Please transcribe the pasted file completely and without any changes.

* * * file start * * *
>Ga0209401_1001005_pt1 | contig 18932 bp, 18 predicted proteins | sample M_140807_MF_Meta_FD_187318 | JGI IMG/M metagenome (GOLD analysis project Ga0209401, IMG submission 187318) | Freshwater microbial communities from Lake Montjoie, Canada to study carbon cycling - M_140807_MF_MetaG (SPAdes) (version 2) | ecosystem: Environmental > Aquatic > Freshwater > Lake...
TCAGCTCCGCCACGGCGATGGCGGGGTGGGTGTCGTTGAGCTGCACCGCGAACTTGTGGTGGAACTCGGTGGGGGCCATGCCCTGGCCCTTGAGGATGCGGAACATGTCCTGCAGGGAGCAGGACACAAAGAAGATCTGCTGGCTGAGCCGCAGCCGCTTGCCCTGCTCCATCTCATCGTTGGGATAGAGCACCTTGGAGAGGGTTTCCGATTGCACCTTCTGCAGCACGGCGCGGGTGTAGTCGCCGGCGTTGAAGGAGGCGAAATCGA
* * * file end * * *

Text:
>Ga0209401_1001005_pt1 | contig 18932 bp, 18 predicted proteins | sample M_140807_MF_Meta_FD_187318 | JGI IMG/M metagenome (GOLD analysis project Ga0209401, IMG submission 187318) | Freshwater microbial communities from Lake Montjoie, Canada to study carbon cycling - M_140807_MF_MetaG (SPAdes) (version 2) | ecosystem: Environmental > Aquatic > Freshwater > Lake...
TCAGCTCCGCCACGGCGATGGCGGGGTGGGTGTCGTTGAGCTGCACCGCGAACTTGTGGTGGAACTCGGTGGGGGCCATGCCCTGGCCCTTGAGGATGCGGAACATGTCCTGCAGGGAGCAGGACACAAAGAAGATCTGCTGGCTGAGCCGCAGCCGCTTGCCCTGCTCCATCTCATCGTTGGGATAGAGCACCTTGGAGAGGGTTTCCGATTGCACCTTCTGCAGCACGGCGCGGGTGTAGTCGCCGGCGTTGAAGGAGGCGAAATCGA